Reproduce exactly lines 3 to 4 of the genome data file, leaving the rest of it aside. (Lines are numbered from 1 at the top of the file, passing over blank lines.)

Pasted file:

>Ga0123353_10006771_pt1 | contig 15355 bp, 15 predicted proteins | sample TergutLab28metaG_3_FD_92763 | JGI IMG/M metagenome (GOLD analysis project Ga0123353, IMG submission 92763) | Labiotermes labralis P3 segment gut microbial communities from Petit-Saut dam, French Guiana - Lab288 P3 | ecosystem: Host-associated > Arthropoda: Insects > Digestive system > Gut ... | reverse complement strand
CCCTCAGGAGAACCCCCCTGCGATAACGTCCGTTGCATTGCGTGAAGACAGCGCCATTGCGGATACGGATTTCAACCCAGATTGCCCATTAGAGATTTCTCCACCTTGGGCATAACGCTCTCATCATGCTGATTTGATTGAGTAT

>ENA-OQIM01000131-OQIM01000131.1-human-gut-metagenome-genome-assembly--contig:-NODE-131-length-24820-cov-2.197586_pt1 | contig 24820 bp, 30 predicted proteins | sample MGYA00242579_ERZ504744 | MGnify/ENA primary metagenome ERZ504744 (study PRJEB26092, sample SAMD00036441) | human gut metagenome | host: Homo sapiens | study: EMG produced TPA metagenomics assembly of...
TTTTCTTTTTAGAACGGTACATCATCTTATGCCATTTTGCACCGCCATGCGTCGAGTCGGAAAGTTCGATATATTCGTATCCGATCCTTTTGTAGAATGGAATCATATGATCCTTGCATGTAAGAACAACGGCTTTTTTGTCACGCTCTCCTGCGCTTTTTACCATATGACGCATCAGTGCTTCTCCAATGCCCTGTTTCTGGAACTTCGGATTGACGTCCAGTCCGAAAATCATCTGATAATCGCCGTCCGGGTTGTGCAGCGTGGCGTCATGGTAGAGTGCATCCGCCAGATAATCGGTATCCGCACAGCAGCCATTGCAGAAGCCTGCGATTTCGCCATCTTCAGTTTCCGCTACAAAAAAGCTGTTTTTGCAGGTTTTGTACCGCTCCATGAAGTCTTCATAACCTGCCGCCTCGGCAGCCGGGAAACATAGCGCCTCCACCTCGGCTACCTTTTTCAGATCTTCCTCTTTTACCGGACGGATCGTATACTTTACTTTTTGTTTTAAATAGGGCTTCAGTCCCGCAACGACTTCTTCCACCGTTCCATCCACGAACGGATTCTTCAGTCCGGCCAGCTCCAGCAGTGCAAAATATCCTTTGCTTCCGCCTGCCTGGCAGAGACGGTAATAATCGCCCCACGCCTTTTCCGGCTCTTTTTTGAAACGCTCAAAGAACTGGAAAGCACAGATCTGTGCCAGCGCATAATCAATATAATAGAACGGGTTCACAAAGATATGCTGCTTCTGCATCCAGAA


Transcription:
>ENA-OQIM01000131-OQIM01000131.1-human-gut-metagenome-genome-assembly--contig:-NODE-131-length-24820-cov-2.197586_pt1 | contig 24820 bp, 30 predicted proteins | sample MGYA00242579_ERZ504744 | MGnify/ENA primary metagenome ERZ504744 (study PRJEB26092, sample SAMD00036441) | human gut metagenome | host: Homo sapiens | study: EMG produced TPA metagenomics assembly of...
TTTTCTTTTTAGAACGGTACATCATCTTATGCCATTTTGCACCGCCATGCGTCGAGTCGGAAAGTTCGATATATTCGTATCCGATCCTTTTGTAGAATGGAATCATATGATCCTTGCATGTAAGAACAACGGCTTTTTTGTCACGCTCTCCTGCGCTTTTTACCATATGACGCATCAGTGCTTCTCCAATGCCCTGTTTCTGGAACTTCGGATTGACGTCCAGTCCGAAAATCATCTGATAATCGCCGTCCGGGTTGTGCAGCGTGGCGTCATGGTAGAGTGCATCCGCCAGATAATCGGTATCCGCACAGCAGCCATTGCAGAAGCCTGCGATTTCGCCATCTTCAGTTTCCGCTACAAAAAAGCTGTTTTTGCAGGTTTTGTACCGCTCCATGAAGTCTTCATAACCTGCCGCCTCGGCAGCCGGGAAACATAGCGCCTCCACCTCGGCTACCTTTTTCAGATCTTCCTCTTTTACCGGACGGATCGTATACTTTACTTTTTGTTTTAAATAGGGCTTCAGTCCCGCAACGACTTCTTCCACCGTTCCATCCACGAACGGATTCTTCAGTCCGGCCAGCTCCAGCAGTGCAAAATATCCTTTGCTTCCGCCTGCCTGGCAGAGACGGTAATAATCGCCCCACGCCTTTTCCGGCTCTTTTTTGAAACGCTCAAAGAACTGGAAAGCACAGATCTGTGCCAGCGCATAATCAATATAATAGAACGGGTTCACAAAGATATGCTGCTTCTGCATCCAGAA